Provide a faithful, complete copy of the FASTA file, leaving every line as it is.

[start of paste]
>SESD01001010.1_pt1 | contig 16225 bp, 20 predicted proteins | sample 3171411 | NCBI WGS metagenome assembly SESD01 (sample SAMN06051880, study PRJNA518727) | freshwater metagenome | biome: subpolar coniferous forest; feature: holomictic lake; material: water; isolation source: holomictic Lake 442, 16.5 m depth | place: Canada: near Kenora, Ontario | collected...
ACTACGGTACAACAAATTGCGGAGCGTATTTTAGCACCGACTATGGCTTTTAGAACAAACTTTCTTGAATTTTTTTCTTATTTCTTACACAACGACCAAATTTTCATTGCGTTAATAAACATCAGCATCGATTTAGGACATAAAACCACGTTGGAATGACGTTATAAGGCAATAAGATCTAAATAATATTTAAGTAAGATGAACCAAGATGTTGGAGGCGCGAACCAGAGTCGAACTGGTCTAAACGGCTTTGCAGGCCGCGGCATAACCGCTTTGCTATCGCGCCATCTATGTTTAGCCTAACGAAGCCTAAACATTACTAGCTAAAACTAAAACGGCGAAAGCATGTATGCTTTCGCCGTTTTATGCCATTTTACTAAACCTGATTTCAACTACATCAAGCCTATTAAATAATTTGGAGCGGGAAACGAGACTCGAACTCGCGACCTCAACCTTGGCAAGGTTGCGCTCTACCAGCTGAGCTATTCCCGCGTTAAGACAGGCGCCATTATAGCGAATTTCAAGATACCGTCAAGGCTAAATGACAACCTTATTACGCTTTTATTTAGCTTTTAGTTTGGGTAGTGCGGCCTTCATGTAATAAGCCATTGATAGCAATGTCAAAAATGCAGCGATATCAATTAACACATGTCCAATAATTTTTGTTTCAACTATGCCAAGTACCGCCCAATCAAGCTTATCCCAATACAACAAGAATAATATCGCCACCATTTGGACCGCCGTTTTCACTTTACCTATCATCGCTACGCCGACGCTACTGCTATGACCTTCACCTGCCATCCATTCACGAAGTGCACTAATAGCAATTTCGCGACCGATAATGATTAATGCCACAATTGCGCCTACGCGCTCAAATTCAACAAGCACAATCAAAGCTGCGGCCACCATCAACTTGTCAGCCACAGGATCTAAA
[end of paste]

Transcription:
>SESD01001010.1_pt1 | contig 16225 bp, 20 predicted proteins | sample 3171411 | NCBI WGS metagenome assembly SESD01 (sample SAMN06051880, study PRJNA518727) | freshwater metagenome | biome: subpolar coniferous forest; feature: holomictic lake; material: water; isolation source: holomictic Lake 442, 16.5 m depth | place: Canada: near Kenora, Ontario | collected...
ACTACGGTACAACAAATTGCGGAGCGTATTTTAGCACCGACTATGGCTTTTAGAACAAACTTTCTTGAATTTTTTTCTTATTTCTTACACAACGACCAAATTTTCATTGCGTTAATAAACATCAGCATCGATTTAGGACATAAAACCACGTTGGAATGACGTTATAAGGCAATAAGATCTAAATAATATTTAAGTAAGATGAACCAAGATGTTGGAGGCGCGAACCAGAGTCGAACTGGTCTAAACGGCTTTGCAGGCCGCGGCATAACCGCTTTGCTATCGCGCCATCTATGTTTAGCCTAACGAAGCCTAAACATTACTAGCTAAAACTAAAACGGCGAAAGCATGTATGCTTTCGCCGTTTTATGCCATTTTACTAAACCTGATTTCAACTACATCAAGCCTATTAAATAATTTGGAGCGGGAAACGAGACTCGAACTCGCGACCTCAACCTTGGCAAGGTTGCGCTCTACCAGCTGAGCTATTCCCGCGTTAAGACAGGCGCCATTATAGCGAATTTCAAGATACCGTCAAGGCTAAATGACAACCTTATTACGCTTTTATTTAGCTTTTAGTTTGGGTAGTGCGGCCTTCATGTAATAAGCCATTGATAGCAATGTCAAAAATGCAGCGATATCAATTAACACATGTCCAATAATTTTTGTTTCAACTATGCCAAGTACCGCCCAATCAAGCTTATCCCAATACAACAAGAATAATATCGCCACCATTTGGACCGCCGTTTTCACTTTACCTATCATCGCTACGCCGACGCTACTGCTATGACCTTCACCTGCCATCCATTCACGAAGTGCACTAATAGCAATTTCGCGACCGATAATGATTAATGCCACAATTGCGCCTACGCGCTCAAATTCAACAAGCACAATCAAAGCTGCGGCCACCATCAACTTGTCAGCCACAGGATCTAAA